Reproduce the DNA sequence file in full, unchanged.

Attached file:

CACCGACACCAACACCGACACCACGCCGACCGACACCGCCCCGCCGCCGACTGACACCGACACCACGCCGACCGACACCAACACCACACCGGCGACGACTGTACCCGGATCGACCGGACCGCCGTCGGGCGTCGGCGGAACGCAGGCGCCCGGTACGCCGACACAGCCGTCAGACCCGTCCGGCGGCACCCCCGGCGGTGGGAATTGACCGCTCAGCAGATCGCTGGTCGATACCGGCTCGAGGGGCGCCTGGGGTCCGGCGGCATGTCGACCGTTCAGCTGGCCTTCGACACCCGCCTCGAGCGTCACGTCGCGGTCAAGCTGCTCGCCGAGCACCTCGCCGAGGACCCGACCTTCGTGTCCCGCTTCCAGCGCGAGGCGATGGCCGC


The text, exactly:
CACCGACACCAACACCGACACCACGCCGACCGACACCGCCCCGCCGCCGACTGACACCGACACCACGCCGACCGACACCAACACCACACCGGCGACGACTGTACCCGGATCGACCGGACCGCCGTCGGGCGTCGGCGGAACGCAGGCGCCCGGTACGCCGACACAGCCGTCAGACCCGTCCGGCGGCACCCCCGGCGGTGGGAATTGACCGCTCAGCAGATCGCTGGTCGATACCGGCTCGAGGGGCGCCTGGGGTCCGGCGGCATGTCGACCGTTCAGCTGGCCTTCGACACCCGCCTCGAGCGTCACGTCGCGGTCAAGCTGCTCGCCGAGCACCTCGCCGAGGACCCGACCTTCGTGTCCCGCTTCCAGCGCGAGGCGATGGCCGC